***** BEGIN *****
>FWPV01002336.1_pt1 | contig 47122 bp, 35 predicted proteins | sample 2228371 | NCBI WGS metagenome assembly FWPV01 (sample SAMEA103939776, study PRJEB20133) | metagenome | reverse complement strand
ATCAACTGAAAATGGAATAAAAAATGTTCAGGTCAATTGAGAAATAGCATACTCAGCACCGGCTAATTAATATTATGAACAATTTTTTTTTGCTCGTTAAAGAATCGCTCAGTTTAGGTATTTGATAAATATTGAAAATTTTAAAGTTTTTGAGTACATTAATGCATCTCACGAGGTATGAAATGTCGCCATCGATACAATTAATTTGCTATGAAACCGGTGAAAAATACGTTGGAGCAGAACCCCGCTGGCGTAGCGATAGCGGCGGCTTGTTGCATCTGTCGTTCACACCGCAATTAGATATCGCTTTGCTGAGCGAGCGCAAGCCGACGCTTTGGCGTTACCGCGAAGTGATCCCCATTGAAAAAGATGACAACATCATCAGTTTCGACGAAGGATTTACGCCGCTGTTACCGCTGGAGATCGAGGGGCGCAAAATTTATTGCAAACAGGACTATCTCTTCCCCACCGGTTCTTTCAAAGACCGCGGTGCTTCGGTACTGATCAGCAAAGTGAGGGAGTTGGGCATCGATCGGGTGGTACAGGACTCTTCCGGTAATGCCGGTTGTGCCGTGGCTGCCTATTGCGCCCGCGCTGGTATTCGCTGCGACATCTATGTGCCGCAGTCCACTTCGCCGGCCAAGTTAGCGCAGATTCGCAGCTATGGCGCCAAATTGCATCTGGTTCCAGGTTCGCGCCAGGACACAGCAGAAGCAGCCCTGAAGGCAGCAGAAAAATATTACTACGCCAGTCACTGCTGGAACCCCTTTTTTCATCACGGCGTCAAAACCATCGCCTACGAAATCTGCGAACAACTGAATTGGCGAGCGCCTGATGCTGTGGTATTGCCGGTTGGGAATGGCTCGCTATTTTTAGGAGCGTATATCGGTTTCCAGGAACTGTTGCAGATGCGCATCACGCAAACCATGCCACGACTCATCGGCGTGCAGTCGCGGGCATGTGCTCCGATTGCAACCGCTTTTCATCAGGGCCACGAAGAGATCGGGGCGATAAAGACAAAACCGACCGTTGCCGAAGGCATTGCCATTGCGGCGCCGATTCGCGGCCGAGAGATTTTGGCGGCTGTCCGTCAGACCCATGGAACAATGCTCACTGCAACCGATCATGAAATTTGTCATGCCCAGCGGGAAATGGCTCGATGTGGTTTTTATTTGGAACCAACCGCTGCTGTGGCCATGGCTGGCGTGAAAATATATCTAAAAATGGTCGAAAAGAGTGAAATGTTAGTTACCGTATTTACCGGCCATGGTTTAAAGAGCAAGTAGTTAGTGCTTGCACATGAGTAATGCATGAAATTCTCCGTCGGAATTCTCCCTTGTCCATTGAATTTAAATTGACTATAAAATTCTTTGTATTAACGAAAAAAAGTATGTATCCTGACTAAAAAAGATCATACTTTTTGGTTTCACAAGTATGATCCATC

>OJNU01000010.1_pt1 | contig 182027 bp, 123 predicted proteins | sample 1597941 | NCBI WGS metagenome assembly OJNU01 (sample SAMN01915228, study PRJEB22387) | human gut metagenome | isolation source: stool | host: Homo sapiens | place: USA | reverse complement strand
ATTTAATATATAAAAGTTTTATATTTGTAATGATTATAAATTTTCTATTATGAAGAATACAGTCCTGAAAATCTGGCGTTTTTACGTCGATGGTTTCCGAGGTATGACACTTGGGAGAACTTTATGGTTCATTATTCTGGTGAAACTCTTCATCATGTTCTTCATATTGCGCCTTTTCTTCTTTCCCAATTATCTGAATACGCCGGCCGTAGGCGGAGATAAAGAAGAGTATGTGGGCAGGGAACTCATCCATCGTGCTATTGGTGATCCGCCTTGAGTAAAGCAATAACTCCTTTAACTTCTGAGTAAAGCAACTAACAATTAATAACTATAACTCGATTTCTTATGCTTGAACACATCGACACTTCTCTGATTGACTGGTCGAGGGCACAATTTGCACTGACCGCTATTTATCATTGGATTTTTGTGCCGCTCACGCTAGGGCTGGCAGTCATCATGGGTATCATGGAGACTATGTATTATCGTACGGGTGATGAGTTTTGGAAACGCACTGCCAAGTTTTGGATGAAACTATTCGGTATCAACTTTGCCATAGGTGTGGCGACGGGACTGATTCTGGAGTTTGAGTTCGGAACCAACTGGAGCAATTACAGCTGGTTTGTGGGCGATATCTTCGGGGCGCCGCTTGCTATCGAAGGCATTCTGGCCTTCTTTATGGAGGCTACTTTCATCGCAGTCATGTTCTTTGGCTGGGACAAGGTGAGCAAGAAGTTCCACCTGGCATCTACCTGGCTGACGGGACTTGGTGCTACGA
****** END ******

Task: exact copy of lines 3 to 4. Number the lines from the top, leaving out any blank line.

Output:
>OJNU01000010.1_pt1 | contig 182027 bp, 123 predicted proteins | sample 1597941 | NCBI WGS metagenome assembly OJNU01 (sample SAMN01915228, study PRJEB22387) | human gut metagenome | isolation source: stool | host: Homo sapiens | place: USA | reverse complement strand
ATTTAATATATAAAAGTTTTATATTTGTAATGATTATAAATTTTCTATTATGAAGAATACAGTCCTGAAAATCTGGCGTTTTTACGTCGATGGTTTCCGAGGTATGACACTTGGGAGAACTTTATGGTTCATTATTCTGGTGAAACTCTTCATCATGTTCTTCATATTGCGCCTTTTCTTCTTTCCCAATTATCTGAATACGCCGGCCGTAGGCGGAGATAAAGAAGAGTATGTGGGCAGGGAACTCATCCATCGTGCTATTGGTGATCCGCCTTGAGTAAAGCAATAACTCCTTTAACTTCTGAGTAAAGCAACTAACAATTAATAACTATAACTCGATTTCTTATGCTTGAACACATCGACACTTCTCTGATTGACTGGTCGAGGGCACAATTTGCACTGACCGCTATTTATCATTGGATTTTTGTGCCGCTCACGCTAGGGCTGGCAGTCATCATGGGTATCATGGAGACTATGTATTATCGTACGGGTGATGAGTTTTGGAAACGCACTGCCAAGTTTTGGATGAAACTATTCGGTATCAACTTTGCCATAGGTGTGGCGACGGGACTGATTCTGGAGTTTGAGTTCGGAACCAACTGGAGCAATTACAGCTGGTTTGTGGGCGATATCTTCGGGGCGCCGCTTGCTATCGAAGGCATTCTGGCCTTCTTTATGGAGGCTACTTTCATCGCAGTCATGTTCTTTGGCTGGGACAAGGTGAGCAAGAAGTTCCACCTGGCATCTACCTGGCTGACGGGACTTGGTGCTACGA